What has been happening in the world of Open Access in the last week?
The Open Access Button has announced that it will be launching the new Button during Open Access Week 2014 and is looking for partners to host launch events.
Science Advances, a new Open Access journal, responded to the open letter from researchers expressing their concerns with the journal’s policies, with a FAQ. Co-author of the letter Jon Tennant commented on Twitter that the “FAQ addresses neither our open letter or any of the recommendations.”
The Scholarly Kitchen published an interview with Gordon Nelson, President of the Council of Scientific Society Presidents (CSSP), discussing public access policies, the Open Access movement, and the viability of scientific societies in the coming years.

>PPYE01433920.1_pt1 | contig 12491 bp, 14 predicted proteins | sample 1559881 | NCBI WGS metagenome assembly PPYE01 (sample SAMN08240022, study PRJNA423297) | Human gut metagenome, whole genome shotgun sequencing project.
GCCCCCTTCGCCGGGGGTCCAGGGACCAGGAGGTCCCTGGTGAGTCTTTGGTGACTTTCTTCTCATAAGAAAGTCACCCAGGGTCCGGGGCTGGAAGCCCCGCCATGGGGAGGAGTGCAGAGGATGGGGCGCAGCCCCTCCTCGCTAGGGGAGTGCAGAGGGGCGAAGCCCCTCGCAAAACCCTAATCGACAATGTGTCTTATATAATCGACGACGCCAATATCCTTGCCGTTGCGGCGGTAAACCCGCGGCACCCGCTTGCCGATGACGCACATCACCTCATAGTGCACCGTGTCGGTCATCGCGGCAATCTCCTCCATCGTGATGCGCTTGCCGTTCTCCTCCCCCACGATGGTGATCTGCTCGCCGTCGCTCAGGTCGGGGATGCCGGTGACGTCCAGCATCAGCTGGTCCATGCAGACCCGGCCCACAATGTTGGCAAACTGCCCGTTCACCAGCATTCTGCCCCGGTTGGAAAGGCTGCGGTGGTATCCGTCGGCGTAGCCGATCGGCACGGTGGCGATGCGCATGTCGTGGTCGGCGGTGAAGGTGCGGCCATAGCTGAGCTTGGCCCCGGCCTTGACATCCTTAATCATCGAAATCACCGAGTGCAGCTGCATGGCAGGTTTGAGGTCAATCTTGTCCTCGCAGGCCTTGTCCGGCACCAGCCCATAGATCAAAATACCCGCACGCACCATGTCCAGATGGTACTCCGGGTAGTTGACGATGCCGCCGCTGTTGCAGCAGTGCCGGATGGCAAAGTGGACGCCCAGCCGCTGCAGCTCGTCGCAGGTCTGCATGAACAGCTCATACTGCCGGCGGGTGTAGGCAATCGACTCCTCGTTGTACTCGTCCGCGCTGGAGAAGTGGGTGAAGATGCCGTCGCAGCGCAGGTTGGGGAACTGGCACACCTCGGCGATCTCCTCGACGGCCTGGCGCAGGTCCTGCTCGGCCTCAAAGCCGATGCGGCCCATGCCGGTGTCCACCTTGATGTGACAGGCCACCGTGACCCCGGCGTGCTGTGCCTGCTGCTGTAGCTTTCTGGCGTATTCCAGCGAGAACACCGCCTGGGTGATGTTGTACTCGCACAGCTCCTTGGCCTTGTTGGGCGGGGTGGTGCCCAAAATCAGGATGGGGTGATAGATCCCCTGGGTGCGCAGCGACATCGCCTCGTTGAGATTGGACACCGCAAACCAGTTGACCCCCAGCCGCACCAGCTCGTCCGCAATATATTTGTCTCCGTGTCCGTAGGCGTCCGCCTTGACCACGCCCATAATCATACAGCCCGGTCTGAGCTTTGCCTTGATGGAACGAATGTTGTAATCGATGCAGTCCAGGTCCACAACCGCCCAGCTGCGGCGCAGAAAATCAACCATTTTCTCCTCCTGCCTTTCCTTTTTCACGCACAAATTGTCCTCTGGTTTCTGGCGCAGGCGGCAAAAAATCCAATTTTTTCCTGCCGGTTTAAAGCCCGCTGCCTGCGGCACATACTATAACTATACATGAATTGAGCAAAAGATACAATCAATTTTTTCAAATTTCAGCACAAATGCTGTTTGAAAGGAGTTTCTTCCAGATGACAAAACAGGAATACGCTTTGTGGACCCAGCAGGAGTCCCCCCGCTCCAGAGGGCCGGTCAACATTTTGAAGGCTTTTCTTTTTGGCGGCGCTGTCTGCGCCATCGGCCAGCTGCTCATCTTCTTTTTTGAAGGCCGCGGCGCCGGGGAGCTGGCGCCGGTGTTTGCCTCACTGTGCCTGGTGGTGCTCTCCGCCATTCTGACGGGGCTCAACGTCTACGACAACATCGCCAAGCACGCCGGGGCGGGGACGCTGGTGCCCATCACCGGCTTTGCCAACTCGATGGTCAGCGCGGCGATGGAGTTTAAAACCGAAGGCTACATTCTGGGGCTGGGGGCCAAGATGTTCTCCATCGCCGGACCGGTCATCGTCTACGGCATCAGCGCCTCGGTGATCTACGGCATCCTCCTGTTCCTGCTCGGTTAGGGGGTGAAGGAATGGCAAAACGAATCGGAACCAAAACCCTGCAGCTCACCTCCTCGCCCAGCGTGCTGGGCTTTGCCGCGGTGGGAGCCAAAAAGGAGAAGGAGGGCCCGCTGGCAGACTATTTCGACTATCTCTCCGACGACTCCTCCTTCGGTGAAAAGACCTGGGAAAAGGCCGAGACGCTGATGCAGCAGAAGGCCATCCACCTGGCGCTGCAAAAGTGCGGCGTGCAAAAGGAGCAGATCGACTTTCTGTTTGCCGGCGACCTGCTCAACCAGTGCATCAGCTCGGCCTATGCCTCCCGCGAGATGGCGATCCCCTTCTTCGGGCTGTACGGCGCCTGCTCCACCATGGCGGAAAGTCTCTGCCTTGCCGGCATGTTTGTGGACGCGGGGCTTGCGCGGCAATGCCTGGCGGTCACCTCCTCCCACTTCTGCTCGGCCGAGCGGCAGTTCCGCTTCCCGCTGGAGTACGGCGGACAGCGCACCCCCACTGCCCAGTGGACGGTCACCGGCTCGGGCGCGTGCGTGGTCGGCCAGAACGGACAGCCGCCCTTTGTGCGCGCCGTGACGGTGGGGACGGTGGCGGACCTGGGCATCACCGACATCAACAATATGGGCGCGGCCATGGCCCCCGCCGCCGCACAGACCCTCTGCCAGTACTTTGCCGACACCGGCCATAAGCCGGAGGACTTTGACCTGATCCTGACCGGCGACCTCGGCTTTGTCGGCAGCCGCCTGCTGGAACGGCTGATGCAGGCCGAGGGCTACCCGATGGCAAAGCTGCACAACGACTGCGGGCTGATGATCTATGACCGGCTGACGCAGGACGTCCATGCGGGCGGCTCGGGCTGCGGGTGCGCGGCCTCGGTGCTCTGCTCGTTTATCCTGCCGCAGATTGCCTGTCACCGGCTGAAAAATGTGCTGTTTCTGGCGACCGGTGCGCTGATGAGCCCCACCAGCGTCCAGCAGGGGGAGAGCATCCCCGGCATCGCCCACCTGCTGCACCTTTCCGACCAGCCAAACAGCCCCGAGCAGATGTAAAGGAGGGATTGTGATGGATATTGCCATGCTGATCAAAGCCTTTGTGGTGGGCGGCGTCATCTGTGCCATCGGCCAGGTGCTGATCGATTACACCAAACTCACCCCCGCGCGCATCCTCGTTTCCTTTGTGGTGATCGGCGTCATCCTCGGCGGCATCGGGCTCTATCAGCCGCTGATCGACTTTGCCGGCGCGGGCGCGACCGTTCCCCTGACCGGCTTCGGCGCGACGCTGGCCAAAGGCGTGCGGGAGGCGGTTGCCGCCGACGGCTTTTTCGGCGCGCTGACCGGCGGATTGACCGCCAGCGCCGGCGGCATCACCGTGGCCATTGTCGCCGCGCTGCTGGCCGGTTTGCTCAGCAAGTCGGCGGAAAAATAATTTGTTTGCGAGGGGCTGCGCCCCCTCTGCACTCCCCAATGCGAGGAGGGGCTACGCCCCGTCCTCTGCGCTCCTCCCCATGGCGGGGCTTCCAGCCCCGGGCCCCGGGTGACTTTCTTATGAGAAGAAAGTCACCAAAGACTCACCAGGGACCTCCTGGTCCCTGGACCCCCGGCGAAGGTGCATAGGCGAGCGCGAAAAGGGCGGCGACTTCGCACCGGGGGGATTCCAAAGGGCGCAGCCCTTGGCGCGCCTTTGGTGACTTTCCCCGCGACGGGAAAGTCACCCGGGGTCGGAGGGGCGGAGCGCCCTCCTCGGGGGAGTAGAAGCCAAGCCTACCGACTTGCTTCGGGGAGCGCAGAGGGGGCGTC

A new study by Dr. Lu Xiao of University of Western Ontario finds that scholarly opinions of initiatives like Wikipedia, and Open Access more broadly, change depending on the active involvement by researchers. For example, compared to tenure-track faculty members, instructors and other academic professionals like librarians are more likely to believe that academic publishing in Wikipedia will be more widely read and more timely.
Can Open Access publishing be a smart career move? Some scholars are starting to think so.
American Chemical Society adopts the Copyright Clearance Center’s RightsLink for Open Access platform to manage the article processing charges for its Open Access content.
Digital Journal wrote that Open Access is now the “in-thing” and a rising trend in scholarly publishing of the new generation.